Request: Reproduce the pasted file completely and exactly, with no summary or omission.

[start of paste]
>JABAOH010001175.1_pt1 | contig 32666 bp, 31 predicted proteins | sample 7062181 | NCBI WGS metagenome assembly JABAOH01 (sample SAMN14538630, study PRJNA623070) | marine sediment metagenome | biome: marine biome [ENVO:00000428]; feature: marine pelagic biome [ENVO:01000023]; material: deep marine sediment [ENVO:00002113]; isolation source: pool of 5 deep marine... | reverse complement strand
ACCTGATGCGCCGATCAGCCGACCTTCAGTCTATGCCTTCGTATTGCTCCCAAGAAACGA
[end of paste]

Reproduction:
>JABAOH010001175.1_pt1 | contig 32666 bp, 31 predicted proteins | sample 7062181 | NCBI WGS metagenome assembly JABAOH01 (sample SAMN14538630, study PRJNA623070) | marine sediment metagenome | biome: marine biome [ENVO:00000428]; feature: marine pelagic biome [ENVO:01000023]; material: deep marine sediment [ENVO:00002113]; isolation source: pool of 5 deep marine... | reverse complement strand
ACCTGATGCGCCGATCAGCCGACCTTCAGTCTATGCCTTCGTATTGCTCCCAAGAAACGA